IPXTrans vr. 1.0
*What is this?*
IPXTrans is a program that transfers binary and ascii files over a network
running the Novell IPX protocal.
*Why do I want it?*
If you have a simple network, and need to transfer files without running
around swapping disks.
*How do I use it?*
IPXTrans can only copy files in the current directory, so on the sending
computer, copy the file to the directory that contains IPXTrans, and type:
C:\IPXTRANS> IPXTRANS -s [filename] [socket]
/^\ /^\ /^\ /^\
| | | |
| | | |
The program ----| | | |
"-s" for sending-------| | |
The file to send--------------| |
The socket. 1 is usually fine---------|
IPXTrans will then bring up its fancy shmancy screen and start looking for
the receiving computer, who has in the meantime typed this:
C:\IPXTRANS> IPXTRANS -r [socket]
/^\ /^\ /^\
| | |
| | | Notice you _don't_ need to type a file
The program ----| | | name! Through the magic of modern
"-r" for receiving-----| | technology, it's transmitted for you!
Socket. See above -----------|
The computers _must_ be using the same SOCKET and the same VERSION of
IPXTRans! If these two things are true, the two computers should locate
each other within 45 seconds and start their thing. If you ever play doom, they
should connect in about the same amount of time. After a minute, you can give
*Who will kill you if you don't mention them?*
David Welch wrote the IPX driver and packet stuff. It was very useful despite
its annoying lack of _documentation_!
Paul Rutter and Joe Orost wrote the binary to ascii and back again software,
which was also very useful, despite an annoying lack of documentation!
*Where can I get the lastest version of IPXTrans?*
As of 12/17/95, the only version is 1.0. You can get the latest version at
ftp.cdrom.com /pub/idgames/newstuff/ipxtrn10.zip until it is moved to
*What's your E-Mail address?*
I want to show off, so that's why I'm writing this. You can get the source
code in C and assembly from me if you email me.
The basic algorithm for IPXTrans is reading little bits of data from the file,
converting them to ascii, adding some checksums, and then shipping it off. If
you're already lost, don't bother reading any more.
The translating is done using the btoa 4.0 algorithm, which I discovered at
http://www.shareware.com. I don't remember where I actually downloaded it, I
just know I ran a search and there it was. btoa (binary to ascii, duh) takes
four characters, and then converts them to five ascii characters in base 85.
A file is lenghtened by 25% because of this. The checksums are of the pretty
basic add-the-numbers-up variety. Packets are read 720 bytes at a time, then
converted to ascii, which results in 900 bytes of converted data.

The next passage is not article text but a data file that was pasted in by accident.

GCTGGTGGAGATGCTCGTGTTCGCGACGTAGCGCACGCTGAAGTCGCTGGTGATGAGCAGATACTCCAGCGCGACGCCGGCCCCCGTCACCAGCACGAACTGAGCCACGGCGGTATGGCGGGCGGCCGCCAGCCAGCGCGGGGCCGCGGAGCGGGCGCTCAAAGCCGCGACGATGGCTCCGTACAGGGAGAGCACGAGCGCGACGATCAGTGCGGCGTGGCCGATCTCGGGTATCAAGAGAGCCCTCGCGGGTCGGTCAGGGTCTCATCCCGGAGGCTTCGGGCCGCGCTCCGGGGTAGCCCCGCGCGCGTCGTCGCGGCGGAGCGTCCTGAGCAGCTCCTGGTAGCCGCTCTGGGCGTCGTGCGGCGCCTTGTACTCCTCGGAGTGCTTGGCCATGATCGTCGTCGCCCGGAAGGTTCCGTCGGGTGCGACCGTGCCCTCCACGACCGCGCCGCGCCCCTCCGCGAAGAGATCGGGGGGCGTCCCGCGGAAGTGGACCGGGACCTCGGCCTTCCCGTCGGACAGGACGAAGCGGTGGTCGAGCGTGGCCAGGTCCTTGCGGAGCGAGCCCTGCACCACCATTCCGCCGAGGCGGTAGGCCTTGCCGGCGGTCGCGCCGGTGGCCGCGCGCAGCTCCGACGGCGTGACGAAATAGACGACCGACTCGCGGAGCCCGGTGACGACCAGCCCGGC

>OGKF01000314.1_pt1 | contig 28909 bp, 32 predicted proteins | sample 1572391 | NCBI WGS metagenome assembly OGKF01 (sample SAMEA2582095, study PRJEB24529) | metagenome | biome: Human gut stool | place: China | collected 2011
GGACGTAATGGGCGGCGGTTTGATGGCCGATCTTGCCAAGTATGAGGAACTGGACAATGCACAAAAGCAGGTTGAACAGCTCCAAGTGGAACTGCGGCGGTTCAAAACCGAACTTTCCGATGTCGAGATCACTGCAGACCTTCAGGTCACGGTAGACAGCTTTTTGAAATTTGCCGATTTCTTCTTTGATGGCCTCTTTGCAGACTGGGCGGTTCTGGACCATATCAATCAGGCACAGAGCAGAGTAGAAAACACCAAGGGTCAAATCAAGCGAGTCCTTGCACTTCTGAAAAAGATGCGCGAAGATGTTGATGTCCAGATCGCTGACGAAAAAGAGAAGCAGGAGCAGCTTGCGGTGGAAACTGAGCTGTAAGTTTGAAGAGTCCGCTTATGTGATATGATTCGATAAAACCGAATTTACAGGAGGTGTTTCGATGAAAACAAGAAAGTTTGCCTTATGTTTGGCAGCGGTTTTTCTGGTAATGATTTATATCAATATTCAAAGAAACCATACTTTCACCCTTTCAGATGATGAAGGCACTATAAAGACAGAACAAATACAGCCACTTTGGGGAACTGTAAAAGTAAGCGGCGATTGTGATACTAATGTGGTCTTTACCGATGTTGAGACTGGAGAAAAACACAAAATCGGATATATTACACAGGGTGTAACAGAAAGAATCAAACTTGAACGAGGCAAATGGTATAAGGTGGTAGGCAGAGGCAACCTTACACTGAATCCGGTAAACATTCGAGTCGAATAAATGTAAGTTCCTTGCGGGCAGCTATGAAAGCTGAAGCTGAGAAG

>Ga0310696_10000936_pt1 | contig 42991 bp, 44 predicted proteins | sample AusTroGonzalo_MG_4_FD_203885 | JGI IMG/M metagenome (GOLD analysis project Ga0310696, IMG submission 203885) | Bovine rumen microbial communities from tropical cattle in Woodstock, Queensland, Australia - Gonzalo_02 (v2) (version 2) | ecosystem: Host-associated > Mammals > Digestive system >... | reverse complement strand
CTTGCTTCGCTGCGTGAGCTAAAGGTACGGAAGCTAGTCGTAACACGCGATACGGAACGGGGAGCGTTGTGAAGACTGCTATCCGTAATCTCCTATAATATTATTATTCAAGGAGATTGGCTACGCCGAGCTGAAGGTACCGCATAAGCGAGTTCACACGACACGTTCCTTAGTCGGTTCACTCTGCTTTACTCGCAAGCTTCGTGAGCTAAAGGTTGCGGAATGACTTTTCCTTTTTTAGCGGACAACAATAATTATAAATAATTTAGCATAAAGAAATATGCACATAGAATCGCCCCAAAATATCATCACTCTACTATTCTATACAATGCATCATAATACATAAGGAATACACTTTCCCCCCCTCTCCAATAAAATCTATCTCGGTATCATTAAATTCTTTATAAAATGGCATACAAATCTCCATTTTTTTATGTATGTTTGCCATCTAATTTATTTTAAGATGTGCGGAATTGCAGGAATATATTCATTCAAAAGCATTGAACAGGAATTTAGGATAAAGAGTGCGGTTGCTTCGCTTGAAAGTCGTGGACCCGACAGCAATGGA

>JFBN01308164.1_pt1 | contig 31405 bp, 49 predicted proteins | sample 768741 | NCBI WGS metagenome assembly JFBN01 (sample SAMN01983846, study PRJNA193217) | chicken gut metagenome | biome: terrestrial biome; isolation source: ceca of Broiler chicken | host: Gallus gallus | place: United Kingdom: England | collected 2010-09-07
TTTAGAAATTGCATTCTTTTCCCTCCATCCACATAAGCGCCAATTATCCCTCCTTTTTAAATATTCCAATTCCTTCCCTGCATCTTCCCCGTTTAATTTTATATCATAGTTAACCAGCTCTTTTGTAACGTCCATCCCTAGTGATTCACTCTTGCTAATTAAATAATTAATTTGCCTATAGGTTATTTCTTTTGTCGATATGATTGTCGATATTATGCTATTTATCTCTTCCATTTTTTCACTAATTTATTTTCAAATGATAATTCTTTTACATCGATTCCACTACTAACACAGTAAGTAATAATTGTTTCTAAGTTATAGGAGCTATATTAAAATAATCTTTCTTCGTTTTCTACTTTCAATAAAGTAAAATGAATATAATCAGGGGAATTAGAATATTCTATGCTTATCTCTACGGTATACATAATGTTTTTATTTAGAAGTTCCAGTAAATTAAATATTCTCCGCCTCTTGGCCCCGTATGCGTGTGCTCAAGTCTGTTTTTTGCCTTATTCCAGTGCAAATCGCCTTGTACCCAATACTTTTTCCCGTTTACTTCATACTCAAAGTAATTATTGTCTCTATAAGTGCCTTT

Sending them used David Welch's IPXSTART kit, also found running a search at
http://www.shareware.com. Figuring out how to use it took a while, but I
pretty much got the hang of it.
The most annoying thing to do was error trapping. If packets didn't make it,
the whole system would be out of sync. There is a _really_ complicated set
of DO this UNTIL that setups to get everything right. Here it is:
| Sending computer | Receiving computer |
|Until recv it's online |Until recv it's Online |
| Send Online | Send online |
|get address of other computer |get address of other computer |
|Send filename | |
| If it's still looking for me... |Send anything it gets |
| Send Online | if it's still looking for me... |
| until change | Send Online |
| | until change |
| until recv correct filename | |
|Send file confirmation | until confirmation of filename |
| until recv waiting for string |Send wait for str <====<====q |
|Encode string <=====<=====<=========q | until received I |
|Send String <======<======<===q I |If it's end of file, goto====>=+=q |
| until confirmation of str recvd I I |Send string received I I |
|Wait for result ^ I |Try to decode string ^ I |
| If it was bad goto ===>===>=====d ^ |If it's no good, I I |
| I | Send error message I v |
| I | Until new string I I |
| I | Try again ===>====>====>=====d I |
| If it was OK ^ |else ^ I |
| If that was last str, I | Send string ok message I I |
| goto ====>=====>=====q I | until new string I v |
| else loop =====>====>==+====>===d |Loop ====>======>=======>======d I |
| I | I |
|Send EOF message <====<==d |Send EOF received <===<=====<====d |
| until confirmation | Until nothing received(sender must|
| | be offline) |
|Quit |Quit |
I discovered a wonderful function in C doing this. sscanf. Takes _any_,
with information seperated in any way _you_ want, and _automatically_ parses
it into little bits! Wow! So if have:
"This is my header,my body,checksm: 1024", you write
strcpy(mystring,"This is my header,my body,checksm: 1024");
sscanf(mystring, "%s,%s,checksm: %li", &header, &body, &chksm);
and it's done! What a godsend!
Other useful function: _setcursortype(_NOCURSOR);
gets rid of that annoying blinking thing.